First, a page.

Steamers can be tricky to run, but if you run them frequently, they behave better. Dobles especially, as their complex systems do not like to be idle--and a Doble, in good running order, is very much like a modern car--steam enough to move about in about a minute, more like 5 minutes if the system is cold. And yes, they can sneak up on you if the burner is off, VERY quiet!
Then you hit that whistle and watch everyone go to change their pants. . . .
I was on a 1-and 2-cylinder tour with my Cadillac a few years back. I was way-y-y out in the western Pennsylvania boonies on a dirt road, all by myself, and had to take a pee. I got out of the car, leaving it chugging, stood next to it facing forward, and did my thing. As I was zipping up, I got the steam whistle. Andy Robeson and Daryl Kendall had been coming along in Andy's Stanley, had seen what I was doing, and had decided to have a bit of fun. They had sneaked up to about 3 feet behind me, and I hadn't heard a damn thing. Fortunately, I no longer had to pee, or I'd have had to wash the Cadillac. All three of us cracked up over that one!
Dave has gone missing
Cathy has gone on vacation
Let me take this a little further ....
So, Cathy gets in the steamer and asks the old man, just how old are you ? The man replied that he
got that question all the time. " I am actually only 22, but having smoked since I was 3, I appear much
more weathered than one might expect, I guess."
What line of work are you in ? Cathy asked as they chuffed along.
I used to be a shepherd, but the bottom dropped out of the flock-tending business, so I moved on to
social agitation, working with various minority groups to get them all angry and fired up against the system"
Oh ? Cathy said.
"Yeah, we're on our way right now to a rally. I figure the more the merrier ! he replied.
Someone else can take it from here.
Cathy always harbored a hidden passion for the men of steam.
But they were few and far between.
She settled for gent with a T.
Until came a day of fateful opportunity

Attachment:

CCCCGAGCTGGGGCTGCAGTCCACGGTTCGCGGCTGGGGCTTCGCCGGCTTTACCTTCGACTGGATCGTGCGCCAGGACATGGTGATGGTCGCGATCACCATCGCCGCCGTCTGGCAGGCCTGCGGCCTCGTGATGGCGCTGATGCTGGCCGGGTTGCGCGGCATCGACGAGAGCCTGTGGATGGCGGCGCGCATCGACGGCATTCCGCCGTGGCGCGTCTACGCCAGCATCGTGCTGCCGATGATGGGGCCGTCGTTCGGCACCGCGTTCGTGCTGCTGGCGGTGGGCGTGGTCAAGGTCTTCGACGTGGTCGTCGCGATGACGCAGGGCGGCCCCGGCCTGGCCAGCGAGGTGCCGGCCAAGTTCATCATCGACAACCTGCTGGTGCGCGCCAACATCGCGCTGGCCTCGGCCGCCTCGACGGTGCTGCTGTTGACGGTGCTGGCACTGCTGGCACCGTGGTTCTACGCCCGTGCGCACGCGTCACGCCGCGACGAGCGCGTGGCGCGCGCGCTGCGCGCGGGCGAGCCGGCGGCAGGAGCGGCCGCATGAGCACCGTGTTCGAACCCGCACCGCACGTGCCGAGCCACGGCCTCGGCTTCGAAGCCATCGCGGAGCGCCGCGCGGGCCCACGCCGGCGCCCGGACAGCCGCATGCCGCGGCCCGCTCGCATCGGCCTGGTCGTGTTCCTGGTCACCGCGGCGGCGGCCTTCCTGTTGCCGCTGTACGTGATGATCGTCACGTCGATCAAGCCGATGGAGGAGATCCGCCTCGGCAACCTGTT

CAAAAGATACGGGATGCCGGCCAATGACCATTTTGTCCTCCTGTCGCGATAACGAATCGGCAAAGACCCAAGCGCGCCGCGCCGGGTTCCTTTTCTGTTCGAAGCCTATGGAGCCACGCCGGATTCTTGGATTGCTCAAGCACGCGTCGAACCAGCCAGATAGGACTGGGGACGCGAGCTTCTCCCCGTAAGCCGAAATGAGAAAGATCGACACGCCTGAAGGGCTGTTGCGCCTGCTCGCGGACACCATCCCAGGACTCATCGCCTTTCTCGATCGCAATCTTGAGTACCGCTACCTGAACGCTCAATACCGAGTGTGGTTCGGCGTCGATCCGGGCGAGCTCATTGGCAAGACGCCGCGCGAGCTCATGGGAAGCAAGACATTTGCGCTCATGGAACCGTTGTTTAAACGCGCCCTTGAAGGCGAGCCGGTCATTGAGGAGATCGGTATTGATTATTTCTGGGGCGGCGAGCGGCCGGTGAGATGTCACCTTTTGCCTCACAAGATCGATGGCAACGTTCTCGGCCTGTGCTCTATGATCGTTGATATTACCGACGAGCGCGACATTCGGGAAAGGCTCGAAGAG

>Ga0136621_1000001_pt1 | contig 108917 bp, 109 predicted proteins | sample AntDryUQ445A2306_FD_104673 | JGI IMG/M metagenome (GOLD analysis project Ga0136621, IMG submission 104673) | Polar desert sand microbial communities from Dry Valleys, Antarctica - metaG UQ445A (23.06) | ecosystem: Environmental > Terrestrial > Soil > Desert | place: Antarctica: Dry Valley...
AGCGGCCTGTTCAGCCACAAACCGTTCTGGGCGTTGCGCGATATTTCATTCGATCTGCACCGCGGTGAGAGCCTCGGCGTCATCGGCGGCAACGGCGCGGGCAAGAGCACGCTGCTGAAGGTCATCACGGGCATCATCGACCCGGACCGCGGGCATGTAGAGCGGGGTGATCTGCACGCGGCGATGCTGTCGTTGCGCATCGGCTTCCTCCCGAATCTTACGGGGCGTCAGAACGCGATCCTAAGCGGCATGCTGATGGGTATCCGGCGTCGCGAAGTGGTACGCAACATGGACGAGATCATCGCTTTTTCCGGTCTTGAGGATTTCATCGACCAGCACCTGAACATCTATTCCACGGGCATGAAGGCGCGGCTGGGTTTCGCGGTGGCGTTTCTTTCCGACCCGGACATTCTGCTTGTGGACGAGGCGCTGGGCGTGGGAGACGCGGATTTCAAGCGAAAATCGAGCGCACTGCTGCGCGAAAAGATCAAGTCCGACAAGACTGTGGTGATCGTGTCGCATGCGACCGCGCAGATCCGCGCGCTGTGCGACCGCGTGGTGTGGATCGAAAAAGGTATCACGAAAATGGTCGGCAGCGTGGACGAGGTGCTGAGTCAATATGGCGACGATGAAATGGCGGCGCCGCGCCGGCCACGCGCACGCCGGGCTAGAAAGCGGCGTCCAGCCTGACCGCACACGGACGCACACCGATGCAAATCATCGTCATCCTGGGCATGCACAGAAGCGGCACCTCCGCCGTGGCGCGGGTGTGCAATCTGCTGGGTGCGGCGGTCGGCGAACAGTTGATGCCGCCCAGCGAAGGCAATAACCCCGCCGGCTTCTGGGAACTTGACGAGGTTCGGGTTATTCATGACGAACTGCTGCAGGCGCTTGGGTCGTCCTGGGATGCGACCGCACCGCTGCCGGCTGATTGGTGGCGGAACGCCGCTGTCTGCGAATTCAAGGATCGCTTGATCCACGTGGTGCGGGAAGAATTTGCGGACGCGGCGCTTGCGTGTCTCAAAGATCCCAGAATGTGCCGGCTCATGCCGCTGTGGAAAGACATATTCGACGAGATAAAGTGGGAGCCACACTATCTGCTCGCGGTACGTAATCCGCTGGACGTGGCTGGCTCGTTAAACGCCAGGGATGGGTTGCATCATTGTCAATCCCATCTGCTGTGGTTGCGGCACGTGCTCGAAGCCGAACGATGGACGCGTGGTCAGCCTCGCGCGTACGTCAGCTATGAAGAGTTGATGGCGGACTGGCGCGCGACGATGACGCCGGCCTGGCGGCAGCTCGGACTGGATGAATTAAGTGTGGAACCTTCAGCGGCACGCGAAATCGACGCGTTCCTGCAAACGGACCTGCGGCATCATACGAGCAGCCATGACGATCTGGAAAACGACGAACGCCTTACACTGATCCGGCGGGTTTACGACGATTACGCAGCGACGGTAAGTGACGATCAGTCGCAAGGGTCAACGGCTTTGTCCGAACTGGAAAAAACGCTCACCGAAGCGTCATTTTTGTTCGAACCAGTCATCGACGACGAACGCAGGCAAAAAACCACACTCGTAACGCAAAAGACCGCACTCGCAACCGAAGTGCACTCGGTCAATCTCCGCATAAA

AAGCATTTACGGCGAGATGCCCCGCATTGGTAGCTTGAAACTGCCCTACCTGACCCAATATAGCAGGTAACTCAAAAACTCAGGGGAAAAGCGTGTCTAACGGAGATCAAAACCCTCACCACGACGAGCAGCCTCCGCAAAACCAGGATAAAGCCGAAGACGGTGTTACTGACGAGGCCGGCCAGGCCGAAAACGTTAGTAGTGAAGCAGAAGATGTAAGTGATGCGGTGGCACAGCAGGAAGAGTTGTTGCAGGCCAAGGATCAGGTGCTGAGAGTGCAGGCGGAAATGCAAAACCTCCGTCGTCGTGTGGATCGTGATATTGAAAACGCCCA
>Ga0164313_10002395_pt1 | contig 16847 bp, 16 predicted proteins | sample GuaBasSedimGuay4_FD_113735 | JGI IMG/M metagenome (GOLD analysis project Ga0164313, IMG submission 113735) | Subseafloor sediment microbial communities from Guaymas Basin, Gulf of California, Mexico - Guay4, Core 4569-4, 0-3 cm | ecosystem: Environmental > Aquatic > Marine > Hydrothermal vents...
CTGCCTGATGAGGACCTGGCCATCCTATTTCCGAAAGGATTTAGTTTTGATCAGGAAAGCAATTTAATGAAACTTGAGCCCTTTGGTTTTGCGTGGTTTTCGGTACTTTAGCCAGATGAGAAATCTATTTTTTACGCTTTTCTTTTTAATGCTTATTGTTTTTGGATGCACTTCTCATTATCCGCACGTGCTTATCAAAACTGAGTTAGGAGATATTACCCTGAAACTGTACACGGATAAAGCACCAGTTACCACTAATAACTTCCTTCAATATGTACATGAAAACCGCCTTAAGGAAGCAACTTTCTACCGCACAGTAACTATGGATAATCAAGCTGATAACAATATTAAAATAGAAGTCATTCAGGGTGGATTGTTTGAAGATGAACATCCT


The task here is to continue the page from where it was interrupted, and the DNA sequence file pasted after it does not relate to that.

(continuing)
....sure to have another story installment from Dave.... kinda keeps ya on the edge of your seat ??
Waiting to see how he avoids the dog house,... or even worse. Hang in there buddy, I'll visit ya in jail if necessary..... LOL !!
THAT HAS TO BE WORTH TWO MORE QUARTERS IN THE SLOT THEN..
Alas, I have been hard at work, not having much time for typing. Cathy needs a new pair of shoes! However, as I sit here now, my T engine is all together and running on the test stand. I'm doing six hours of run-in this time and dumping the oil every 20 minutes before putting it back into the car. Bob J can vouch for the accuracy of my statements regarding my wife...
The story will certainly continue!
Dave's profile photo. If one of them isn't his wife, he has some splainin to do..........
Gotta agree with Rob. I've lost interest. Moving on...
Dave how about a picture of your 1928 Chandler. Which model do you have? Six, Big Six, Eight?
Despite what Dave says about his wife, she is an intelligent, caring, devoted beautiful woman..... Cathy is wearing black gloves pictured above.
Good progress on the T engine Dave, envious since we could not be with you on the upcoming tour. Be safe & enjoy.
We got to Norman's home, which was only a mile away, parked my A and we all went for a ride in the Stanley. Incredibly quiet machine. He told me all about the operation of the various valves on the dash board and the back ground of the car. He has had it for the past 45 years. Got back to the house and into the garage we go. He sits Model T engine number 002 in a crate, a beautiful 1903 Model A in award winning condition and all sorts of other amazing items.
He invited us in for a cold drink and we sat on the couch for two hours as he told us the story of the Model A and the topic of the Seldon Patent, ALAM royalties, Oldmobile curved dash races, racing his 1903 at Greenfield Village in the fifties and on and on. It was astounding.